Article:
The burden of proof remains with the mover.   If the moving party, however, does not have the burden of proof on the issue at trial and points out that there is an absence of factual support for one or more elements essential to the non-moving party's claim, action or defense, then the non-moving party must produce factual support sufficient to establish that he will be able to satisfy his evidentiary burden of proof at trial;  if the non-moving party fails to do so, there is no genuine issue of fact.  La. C.C.P. art. 967;  American Central Insurance Company v. Hilman, 32,315 (La.App.2d Cir.9/22/99), 744 So.2d 190.  Article 967 further provides that, once a motion for summary judgment has been made and supported, the party opposing the motion may not rest on mere allegations in the pleadings, but  must set forth, by way of affidavit or other receivable evidence, specific facts showing a genuine issue for trial.  Osborne v. Vulcan Foundry, Inc., 577 So.2d 318 (La.App. 4th Cir.1991).

Boucher argues that Pro-Source Roofing, Inc. had not been issued a contractor's license in Louisiana at the time that the parties entered into the contract and that La. R.S. 37:2160 renders it unlawful for anyone to engage or to continue in the business of contracting without a valid license.   We disagree with this argument and find La. R.S. 37:2160 to be inapplicable to this case.1

 The mere change in a corporation's name generally does not create a new entity, nor does it affect the corporation's property, rights or liabilities.   See Alley v. Miramon, 614 F.2d 1372 (5th Cir.1980).   As previously stated, the record reflects that Pro-Source Roofing and Guttering, Inc. became Pro-Source Roofing, Inc. on May 1, 2000.   Although the corporate name change of this foreign corporation was not changed in Louisiana until April 5, 2001, and the name on the Louisiana contractor's license was not changed until May 15, 2001, the licensing numbers were the same.   Since the name change from Pro Source Roofing and Guttering, Inc. to Pro-Source Roofing, Inc. did not create a new entity, we find that the Louisiana contractor's license issued to Pro-Source Roofing and Guttering, Inc. was effective as to Pro-Source Roofing, Inc. during the time period prior to the State of  Louisiana issuing the corporation's amended certificate of authority recognizing the name change.2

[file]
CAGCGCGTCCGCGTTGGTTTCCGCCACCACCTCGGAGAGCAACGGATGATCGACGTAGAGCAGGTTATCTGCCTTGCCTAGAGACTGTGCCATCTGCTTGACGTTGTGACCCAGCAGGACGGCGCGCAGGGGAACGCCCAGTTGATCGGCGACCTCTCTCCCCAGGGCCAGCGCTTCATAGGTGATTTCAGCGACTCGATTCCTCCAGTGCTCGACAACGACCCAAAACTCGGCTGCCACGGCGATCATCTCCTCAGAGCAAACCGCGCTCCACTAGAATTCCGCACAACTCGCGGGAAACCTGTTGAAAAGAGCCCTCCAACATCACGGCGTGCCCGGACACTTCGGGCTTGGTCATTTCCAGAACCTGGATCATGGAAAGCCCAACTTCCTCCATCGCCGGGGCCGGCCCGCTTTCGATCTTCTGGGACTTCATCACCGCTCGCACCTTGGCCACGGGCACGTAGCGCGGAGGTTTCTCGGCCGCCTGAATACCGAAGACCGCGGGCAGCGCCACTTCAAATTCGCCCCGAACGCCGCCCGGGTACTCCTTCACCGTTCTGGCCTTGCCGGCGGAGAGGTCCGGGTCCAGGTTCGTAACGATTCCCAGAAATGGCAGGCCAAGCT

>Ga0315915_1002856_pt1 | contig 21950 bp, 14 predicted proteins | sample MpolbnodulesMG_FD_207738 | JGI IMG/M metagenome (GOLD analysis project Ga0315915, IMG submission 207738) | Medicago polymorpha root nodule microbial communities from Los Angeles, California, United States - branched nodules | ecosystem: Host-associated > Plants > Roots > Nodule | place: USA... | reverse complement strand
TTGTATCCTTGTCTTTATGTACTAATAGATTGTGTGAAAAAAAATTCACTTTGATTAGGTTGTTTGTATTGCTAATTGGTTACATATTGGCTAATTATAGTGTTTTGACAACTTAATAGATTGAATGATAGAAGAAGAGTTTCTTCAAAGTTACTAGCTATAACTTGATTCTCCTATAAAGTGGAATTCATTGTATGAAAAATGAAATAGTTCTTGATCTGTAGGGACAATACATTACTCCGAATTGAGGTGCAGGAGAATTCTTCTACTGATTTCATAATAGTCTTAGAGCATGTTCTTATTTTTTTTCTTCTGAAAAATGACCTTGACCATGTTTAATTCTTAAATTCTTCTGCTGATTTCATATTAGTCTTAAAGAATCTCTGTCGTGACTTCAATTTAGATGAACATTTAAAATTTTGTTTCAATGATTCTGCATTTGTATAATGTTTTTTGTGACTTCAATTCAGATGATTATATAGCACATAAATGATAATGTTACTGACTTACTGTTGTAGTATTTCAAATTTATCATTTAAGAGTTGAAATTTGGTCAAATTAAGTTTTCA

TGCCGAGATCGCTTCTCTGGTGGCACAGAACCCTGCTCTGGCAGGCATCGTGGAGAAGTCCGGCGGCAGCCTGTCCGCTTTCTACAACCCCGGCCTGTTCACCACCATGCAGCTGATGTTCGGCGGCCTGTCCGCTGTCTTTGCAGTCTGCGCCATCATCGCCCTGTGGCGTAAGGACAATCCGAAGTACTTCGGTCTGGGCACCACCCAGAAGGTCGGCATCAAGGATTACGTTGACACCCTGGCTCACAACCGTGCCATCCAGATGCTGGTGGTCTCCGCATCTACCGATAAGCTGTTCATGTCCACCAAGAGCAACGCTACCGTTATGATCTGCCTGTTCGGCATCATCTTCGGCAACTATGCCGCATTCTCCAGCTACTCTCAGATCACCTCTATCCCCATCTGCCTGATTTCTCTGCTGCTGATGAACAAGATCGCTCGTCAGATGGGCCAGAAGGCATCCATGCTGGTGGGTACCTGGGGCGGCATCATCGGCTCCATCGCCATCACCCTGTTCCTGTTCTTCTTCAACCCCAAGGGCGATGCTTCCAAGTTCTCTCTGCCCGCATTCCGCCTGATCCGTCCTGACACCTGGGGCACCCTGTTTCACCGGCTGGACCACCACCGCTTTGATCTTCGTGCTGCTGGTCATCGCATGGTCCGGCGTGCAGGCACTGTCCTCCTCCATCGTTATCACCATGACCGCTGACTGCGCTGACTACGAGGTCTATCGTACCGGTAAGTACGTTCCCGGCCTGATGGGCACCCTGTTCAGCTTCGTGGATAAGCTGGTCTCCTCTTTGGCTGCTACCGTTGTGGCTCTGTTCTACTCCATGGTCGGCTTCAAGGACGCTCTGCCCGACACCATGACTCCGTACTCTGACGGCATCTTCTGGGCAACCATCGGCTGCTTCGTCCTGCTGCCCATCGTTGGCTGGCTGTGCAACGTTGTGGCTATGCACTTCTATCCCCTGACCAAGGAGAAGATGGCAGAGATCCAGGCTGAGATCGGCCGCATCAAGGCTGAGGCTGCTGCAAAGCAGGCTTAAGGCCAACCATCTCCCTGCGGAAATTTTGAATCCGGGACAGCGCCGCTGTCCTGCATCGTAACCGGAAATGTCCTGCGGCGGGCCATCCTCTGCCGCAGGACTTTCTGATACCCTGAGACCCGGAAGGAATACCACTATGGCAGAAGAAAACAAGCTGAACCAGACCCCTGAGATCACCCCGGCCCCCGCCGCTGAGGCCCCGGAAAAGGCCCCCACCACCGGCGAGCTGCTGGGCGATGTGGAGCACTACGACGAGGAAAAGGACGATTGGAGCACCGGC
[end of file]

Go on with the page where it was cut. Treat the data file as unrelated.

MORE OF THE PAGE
CONCLUSION

For the foregoing reasons, we find that the trial court erred in finding that Pro-Source Roofing, Inc. did not have a valid Louisiana contractor's license and was not authorized to transact business in Louisiana.   The judgment of the trial court granting summary judgment in favor of Jesse L. Boucher, therefore, is reversed and the case is remanded for further proceedings.   Costs of this appeal are assessed to Jesse L. Boucher.

REVERSED AND REMANDED.

FOOTNOTES

1.   La. R.S. 37:2160(A)(1) reads as follows:  “It shall be unlawful for any person to engage or to continue in this state in the business of contracting, or to act as a contractor as defined in this Chapter, unless he holds an active license as a contractor under the provisions of this Chapter.”

2.   Even if we had found that the license held by Pro-Source Roofing and Guttering, Inc. was not the license of Pro-Source Roofing, Inc., Plaintiff would have prevailed because a corporation may enter into a binding contract under an assumed name, absent any fraud or deceit.   In the case of MAS Nursing, Inc. v. Burke, 523 So.2d 909 (La.App. 3rd Cir.1988), writ denied, 523 So.2d 909 (La.1988), Mas Nursing, Inc., a registered corporation under the laws of the state of Louisiana, entered into a contract under the assumed name of Mims, Inc., which was not registered in this state.   The court held that, absent deceit or fraud, a corporation could enter into a binding agreement under an assumed name and we agree with that decision.   It further stated that Louisiana requires people who transact business under assumed names to register in each parish where they transact business, but that that provision does not apply to corporations.   See La. R.S. 51:281 and La. R.S. 51:283.There is no evidence of deceit or fraud in this record and we conclude that Pro-Source Roofing and Guttering, Inc. could have legally contracted with Boucher under the assumed name of Pro Source Roofing, Inc.

 PEATROSS, J.